The station will cost about $5.68 million. The League City City Council in August approved borrowing $11 million, part of which will fund the station.
It is set to open by November 2019, Warren said.
The department is looking for new recruits to help respond to the swelling number of emergency calls, said District Captain Daniel Gibbs, who handles recruiting.
“Nationwide you’ve seen volunteer numbers stay flat or dip,” he said.
Part of the problem is cultural. Millennials do not volunteer as much as older generations, Gibbs said.
Gibbs’ biggest academy class was 35 people, but the academy has a graduation rate of only about 50 percent. The department has not been adding enough new recruits to exceed the rate of volunteers falling off, he said.
The department holds events at schools and sets up booths at retail stores to try to get more firefighters to join, Gibbs said.
DEPENDENT ON VOLUNTEERS
The League City Fire Department includes a fire chief, five fire marshals and about 45 paramedics, all of whom are paid. The rest of the department is made up of volunteers who respond from work, home and the station, day and night, Warren said.
Daniel Parada; his wife, Karrie Parada; and his stepson Tyler La Rocca all volunteer together. Daniel Parada always wanted to be a civil servant, and after he joined the department years ago, La Rocca and Karrie Parada eventually joined.
“It feels good to be helping someone during their worst day,” Daniel Parada said.
From 8 a.m.-6 p.m. a small day crew mans a station and is the first to respond to emergency calls anywhere in the city. The crew members are volunteers but are paid a daily stipend of $100 for groceries, gas and other amenities, Warren said.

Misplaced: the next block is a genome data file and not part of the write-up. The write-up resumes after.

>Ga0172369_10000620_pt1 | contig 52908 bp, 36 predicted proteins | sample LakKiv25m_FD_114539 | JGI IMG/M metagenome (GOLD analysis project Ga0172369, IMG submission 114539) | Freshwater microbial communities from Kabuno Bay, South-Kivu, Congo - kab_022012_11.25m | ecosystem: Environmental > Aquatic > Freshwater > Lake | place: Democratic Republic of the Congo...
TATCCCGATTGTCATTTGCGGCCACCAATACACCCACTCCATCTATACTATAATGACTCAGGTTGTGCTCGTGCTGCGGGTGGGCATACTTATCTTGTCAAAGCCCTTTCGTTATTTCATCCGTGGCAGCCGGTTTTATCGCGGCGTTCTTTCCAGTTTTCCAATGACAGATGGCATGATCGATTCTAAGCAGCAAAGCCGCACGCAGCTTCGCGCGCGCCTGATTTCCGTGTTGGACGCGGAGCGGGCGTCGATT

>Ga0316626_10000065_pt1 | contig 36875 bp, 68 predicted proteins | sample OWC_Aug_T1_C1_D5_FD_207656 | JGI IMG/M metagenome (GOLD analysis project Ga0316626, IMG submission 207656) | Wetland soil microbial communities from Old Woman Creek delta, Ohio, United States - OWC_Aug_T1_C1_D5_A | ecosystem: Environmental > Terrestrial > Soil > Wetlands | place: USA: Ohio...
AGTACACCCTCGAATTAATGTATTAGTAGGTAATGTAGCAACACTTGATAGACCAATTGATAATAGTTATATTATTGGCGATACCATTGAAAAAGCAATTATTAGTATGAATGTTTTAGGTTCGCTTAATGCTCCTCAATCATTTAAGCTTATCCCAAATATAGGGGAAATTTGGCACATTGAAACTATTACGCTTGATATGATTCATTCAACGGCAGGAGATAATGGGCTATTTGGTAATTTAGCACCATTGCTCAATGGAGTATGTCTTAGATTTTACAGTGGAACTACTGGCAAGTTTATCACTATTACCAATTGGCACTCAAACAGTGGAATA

From 10 p.m.-6 a.m. members of a small crew are given an $80 stipend to sleep at one of the stations and respond to fire calls during the night, he said.
When a call comes in volunteers not at a station are alerted on a phone application called IamResponding. Those who can respond head to the nearest station, wait for enough other volunteers to show up and head out to the call, Warren said.
According to city data, the department responded to about 6,500 EMS and 1,800 fire calls in 2017.
Sometimes Daniel Parada, Karrie Parada and La Rocca are the only ones besides the station crew who respond to a call. They hop onto an engine together and drive off to fight fires and respond to emergencies as a family. It has become a joke around the department that the Paradas should just park a fire engine in front of their home so the family can more quickly respond to calls, Daniel Parada said.
Volunteers are required to go to 12 trainings and respond to or stand by to respond to 120 calls a year. Those who reach the threshold remain in good standing, but every year there are a few volunteers who do not reach the goal. They are given a three-month suspension and then have the remainder of the year to get back into good standing, Warren said.